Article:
What determines the consistency of shatter?

 With dried (non-live) starting material, the process produces products free of plant fats, waxes, and lipids. This results in a more clear glass-like product known as shatter. As a result of natural degradation from drying and exposure, marijuana quickly loses those delicate terpenes. By extracting older products with hydrocarbons, we are able to produce a cannabinoid-dominant, terpene-recessive, and highly enjoyable product for consumers (Precision Extraction Solutions 2020). The rigidity of shatter is directly determined by the starting material’s state and genetics, as well as the method used for extraction. The presence of more cannabinoids results in hard, breakable shatter, whereas the presence of more terpenes results in soft, stretchy shatter.

How is cannabis distillate made?

What about distillate and isolate? The process is a bit more involved and requires a few refinement steps before distilling into the final product used in vapes, glass syringes, and cannabinoid crystals or powders (THCA Isolate, Diamonds, etc.). Luna Technologies goes into specific details in their blog: “Cannabis Distillate: Behind the Making of Pure & Potent Liquid Goldon the extensive steps required to create these products. Isolate has been described as a distillate, since they are both purely cannabinoid extracts, and isolate is a purely crystallized distillate with no liquids, fats, or waxes (Luna Technologies 2022). The defining feature of this product is that it is generally a single cannabinoid extract refined and distilled to target a specific cannabinoid. This distillate refinement process is also responsible for ensuring product consistency so that it can be vaporized in electronic vape cartridges.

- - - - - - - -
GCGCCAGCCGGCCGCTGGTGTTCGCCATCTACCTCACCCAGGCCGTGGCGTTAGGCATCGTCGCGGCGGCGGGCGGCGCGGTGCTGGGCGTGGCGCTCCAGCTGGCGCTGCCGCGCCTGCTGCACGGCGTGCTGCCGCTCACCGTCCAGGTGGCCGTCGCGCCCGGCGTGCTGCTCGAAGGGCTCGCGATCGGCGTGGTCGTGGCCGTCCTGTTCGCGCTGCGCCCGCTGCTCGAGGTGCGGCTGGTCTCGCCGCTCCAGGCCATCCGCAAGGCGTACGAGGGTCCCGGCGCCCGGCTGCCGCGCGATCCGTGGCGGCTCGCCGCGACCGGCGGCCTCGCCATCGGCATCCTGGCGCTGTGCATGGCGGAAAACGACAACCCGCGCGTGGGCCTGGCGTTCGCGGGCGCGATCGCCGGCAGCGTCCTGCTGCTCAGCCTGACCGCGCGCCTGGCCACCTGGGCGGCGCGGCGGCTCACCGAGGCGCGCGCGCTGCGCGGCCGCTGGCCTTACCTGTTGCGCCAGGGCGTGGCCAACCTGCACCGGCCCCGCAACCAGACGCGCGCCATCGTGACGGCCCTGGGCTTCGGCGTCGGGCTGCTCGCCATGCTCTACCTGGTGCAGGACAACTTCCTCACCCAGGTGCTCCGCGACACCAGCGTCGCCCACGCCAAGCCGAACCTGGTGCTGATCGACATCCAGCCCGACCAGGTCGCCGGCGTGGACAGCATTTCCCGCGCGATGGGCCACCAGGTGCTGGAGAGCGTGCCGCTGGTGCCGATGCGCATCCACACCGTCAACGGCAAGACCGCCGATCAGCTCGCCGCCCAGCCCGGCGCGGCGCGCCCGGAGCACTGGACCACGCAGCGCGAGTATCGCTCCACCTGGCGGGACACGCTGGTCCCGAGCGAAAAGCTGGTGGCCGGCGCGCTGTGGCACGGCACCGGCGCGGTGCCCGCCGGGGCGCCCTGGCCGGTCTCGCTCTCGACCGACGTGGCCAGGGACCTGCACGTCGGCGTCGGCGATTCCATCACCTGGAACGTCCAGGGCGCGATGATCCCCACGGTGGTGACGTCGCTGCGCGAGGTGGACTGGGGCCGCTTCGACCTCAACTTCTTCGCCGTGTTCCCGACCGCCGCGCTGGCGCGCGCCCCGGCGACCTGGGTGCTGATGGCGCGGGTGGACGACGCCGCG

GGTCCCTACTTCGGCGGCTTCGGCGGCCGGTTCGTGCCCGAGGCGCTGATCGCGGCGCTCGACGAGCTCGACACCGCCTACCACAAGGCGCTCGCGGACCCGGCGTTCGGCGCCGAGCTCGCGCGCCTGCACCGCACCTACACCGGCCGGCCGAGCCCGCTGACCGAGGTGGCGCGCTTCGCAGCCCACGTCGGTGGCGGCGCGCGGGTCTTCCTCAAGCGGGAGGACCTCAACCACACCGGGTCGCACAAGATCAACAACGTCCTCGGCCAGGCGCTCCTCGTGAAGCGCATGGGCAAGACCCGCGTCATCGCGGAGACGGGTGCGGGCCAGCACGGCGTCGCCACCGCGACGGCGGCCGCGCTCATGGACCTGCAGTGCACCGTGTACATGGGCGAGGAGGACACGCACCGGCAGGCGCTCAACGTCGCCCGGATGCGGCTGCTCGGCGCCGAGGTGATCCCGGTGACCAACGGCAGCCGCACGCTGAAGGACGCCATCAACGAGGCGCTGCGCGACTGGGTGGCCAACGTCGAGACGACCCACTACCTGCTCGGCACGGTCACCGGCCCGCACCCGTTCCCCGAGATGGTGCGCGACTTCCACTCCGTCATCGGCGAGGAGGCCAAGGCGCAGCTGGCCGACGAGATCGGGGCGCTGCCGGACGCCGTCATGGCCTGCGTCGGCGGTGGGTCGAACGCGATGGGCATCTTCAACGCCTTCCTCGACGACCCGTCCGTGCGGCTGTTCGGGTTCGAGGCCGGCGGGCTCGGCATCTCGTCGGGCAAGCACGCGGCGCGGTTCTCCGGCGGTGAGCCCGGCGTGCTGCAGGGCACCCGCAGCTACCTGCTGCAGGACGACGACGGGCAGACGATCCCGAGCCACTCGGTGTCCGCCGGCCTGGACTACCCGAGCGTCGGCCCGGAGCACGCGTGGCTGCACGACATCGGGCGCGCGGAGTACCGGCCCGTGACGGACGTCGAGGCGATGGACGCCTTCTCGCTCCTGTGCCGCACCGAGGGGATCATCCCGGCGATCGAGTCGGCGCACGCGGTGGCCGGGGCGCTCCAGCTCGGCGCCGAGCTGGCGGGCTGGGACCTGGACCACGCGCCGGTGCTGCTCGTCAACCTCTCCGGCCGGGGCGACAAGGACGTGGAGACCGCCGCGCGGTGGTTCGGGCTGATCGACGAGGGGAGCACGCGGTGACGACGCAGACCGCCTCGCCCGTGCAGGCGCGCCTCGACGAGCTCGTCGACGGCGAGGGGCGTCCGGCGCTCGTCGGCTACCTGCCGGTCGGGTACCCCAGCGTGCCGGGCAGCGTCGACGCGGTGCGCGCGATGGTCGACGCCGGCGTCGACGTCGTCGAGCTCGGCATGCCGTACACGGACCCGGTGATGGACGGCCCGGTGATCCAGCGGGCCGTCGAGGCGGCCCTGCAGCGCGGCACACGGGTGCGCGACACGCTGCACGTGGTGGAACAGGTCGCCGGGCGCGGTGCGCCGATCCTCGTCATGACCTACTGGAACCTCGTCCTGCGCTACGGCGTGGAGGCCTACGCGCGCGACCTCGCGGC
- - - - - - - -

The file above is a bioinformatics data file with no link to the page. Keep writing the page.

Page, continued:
What concepts are needed to understand the big picture?